It's scary to me when I find myself agreeing with Sugartoof, but not only is CIF sweeter to me, most of their ice cream is artificial tasting and not true-to-flavor. Morgenstern's does have some overly sweet flavors but definitely not everything. I've been a bunch of times and have settled on a handful of favorite flavors including bitter chocolate, luxardo cherry and durian banana. One time everything had a kind of slimy mouthfeel but that was an isolated experience. I also think Davey's is far sweeter as well. And Milk Bar wins the crown with over-the-top sweetness across the board.

                                  1. re: Peter Cuce

                                    Maybe its is the richness or texture. When I had the miso I felt like I was eating spoonfuls of plain mugi miso out of the bag which is sweet anyway. Usually if its too sweet I will finish it anyway, but this is the first time in my life I threw out ice cream after 2 spoonfuls. Daveys I found the vanilla, mango sorbet too sweet but the cookies and cream, chocolate, pistachio was just right for me personally. I only get the cereal milk at milk bar, I find everything else chalky like the sweet summer corn.

                                    1. re: Shirang

                                      Thanks for the clarification. It sounds like the flavors you chose at Morgenstern's would tend to be among the sweeter ones anyway. I've definitely had ice cream there that I found too sweet, but I like the generally spot-on flavors without any artificial tinges. I think his Philadelphia style ice cream, without eggs, does just what he says it does, allows the flavors to reveal themselves without too much heaviness to bog you down. If he could lean toward the less sweet side it would be even better.

                                      1. re: Shirang

                                        " I felt like I was eating spoonfuls of plain mugi miso out of the bag "

                                        You probably were. Didn't they just scoop a spoonful up into their base ice cream?

                                        I wish Morgenstern had a smaller kids size.

                                        1. re: sugartoof

                                          They do have a Kids Menu, but I have no idea about the size. It's only 25 cents cheaper. https://static.squarespace.com/static...

                                      2. re: Peter Cuce

                                        Everything at Milk Bar is so sweet it tastes vile to me. I don't understand the popularity/hype at all.

                                      3. re: Shirang

                                        I was just at victory gardens this afternoon and they had a soft serve named "vg herbal" that was not sweet at all! Very mild goatsmilk-y flavor, no sugar i could taste, with a ton of herbs; thyme, rosemary, bergamont, lavendar, and a few others i don't remember. Not sure if they have this flavor all the time or not but it was really interesting.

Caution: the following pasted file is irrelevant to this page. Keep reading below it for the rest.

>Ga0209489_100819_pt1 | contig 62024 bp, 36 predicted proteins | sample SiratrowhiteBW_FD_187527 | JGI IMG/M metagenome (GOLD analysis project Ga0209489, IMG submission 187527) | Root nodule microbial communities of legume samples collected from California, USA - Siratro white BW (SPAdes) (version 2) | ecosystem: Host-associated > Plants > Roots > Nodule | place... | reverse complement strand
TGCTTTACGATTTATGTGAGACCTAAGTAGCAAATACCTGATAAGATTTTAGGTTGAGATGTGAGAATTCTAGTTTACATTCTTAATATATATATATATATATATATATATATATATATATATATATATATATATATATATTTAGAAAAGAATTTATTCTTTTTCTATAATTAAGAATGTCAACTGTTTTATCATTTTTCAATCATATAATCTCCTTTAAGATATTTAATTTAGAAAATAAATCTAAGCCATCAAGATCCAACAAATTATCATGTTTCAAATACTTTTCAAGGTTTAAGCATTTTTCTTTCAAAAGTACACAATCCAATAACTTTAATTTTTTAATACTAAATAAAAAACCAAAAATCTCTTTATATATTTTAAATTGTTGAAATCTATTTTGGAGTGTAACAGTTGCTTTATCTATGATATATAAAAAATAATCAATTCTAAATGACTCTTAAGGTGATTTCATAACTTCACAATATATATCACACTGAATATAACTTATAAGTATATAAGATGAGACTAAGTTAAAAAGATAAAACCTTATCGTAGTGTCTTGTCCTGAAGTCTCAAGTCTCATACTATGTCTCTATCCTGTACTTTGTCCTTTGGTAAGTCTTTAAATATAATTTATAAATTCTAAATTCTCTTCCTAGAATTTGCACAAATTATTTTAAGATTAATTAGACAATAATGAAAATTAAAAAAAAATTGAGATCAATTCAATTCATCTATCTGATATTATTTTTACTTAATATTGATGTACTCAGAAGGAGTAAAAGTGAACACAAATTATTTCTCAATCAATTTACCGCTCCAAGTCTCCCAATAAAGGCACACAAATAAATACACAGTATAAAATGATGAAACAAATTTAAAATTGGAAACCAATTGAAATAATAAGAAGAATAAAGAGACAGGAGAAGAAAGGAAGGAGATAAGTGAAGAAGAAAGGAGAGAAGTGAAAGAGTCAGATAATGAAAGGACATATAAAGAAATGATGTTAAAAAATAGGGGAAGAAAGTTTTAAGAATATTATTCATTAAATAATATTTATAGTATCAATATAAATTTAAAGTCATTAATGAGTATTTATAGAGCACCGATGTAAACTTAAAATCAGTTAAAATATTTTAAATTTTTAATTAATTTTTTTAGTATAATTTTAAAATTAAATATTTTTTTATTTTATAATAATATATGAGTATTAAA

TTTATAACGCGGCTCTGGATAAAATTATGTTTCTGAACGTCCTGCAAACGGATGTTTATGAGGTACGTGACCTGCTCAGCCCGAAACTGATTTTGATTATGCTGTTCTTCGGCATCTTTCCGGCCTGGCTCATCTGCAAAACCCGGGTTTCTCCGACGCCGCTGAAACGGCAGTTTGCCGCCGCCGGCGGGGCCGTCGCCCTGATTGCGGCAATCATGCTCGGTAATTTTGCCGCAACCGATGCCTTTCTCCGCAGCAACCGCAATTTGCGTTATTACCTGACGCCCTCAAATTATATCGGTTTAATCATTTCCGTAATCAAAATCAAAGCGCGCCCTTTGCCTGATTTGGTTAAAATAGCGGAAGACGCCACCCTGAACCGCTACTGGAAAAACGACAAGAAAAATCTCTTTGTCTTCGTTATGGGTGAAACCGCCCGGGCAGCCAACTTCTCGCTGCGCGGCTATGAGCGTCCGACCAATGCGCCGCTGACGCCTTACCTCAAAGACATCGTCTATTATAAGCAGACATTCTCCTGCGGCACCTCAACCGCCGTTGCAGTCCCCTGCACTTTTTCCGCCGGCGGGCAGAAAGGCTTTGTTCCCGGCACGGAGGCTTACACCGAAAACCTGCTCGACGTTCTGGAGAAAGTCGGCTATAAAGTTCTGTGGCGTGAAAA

1. re: Ttrockwood

                                          That sounds nice. I had something along those lines at Hay Rosie in Brooklyn a week or so ago - tomato & feta swirl with a hint of basil. Sweet and savory, but not too sweet. I went back two more times. The second visit, strangely, I had ice cream similar to a recent visit at Morgenstern's, where there was a slimy mouthfeel at the end - maybe this is endemic to ice cream when it's stored incorrectly or at the wrong temperature or something. But the last visit they had another sweet/savory item that I found compelling: fennel pollen, lemon zest & goat cheese. I like this trend and look forward to more reports along those lines.

                                          1. re: Peter Cuce

                                            Ah! That tomato basil sounds SO GOOD!! Sounds like i need to make a field trip to brooklyn.....

                                          2. re: Ttrockwood

                                            Victory Garden's herb flavor is on their normal rotation, but it seems to me they change up the blend here and there. It's subtle but it's usually got some sweetness to it as opposed to a sour yogurt base, or an entirely savory soft serve. I love it.

                                            1. re: sugartoof

                                              I tried their sour flavor and it was way too tangy for me (i never was a fan of the pinkberry kind of tangy yogurt) and their salted caramel was so sweet the taster cup was more than enough. And then the herbal flavor was juuusssst right :)
                                              Haha, very goldilocks....

                                              Maybe we need a savory ice cream and yogurt thread.... (I'm loving the carrot yogurt from blue hill lately)

                                                1. re: Ttrockwood

                                                  Victory Garden is definitely a little more Pinkberry at times than most soft serve ice creams. I don't remember the salted caramel being overly sweet, but I also think the taster cup is plenty. For such a standard flavor, it's a really difficult one to get right. The herbal flavor is beautiful in that it has some depth, and different bites bring out different flavors. It's also a refreshing palate cleanser.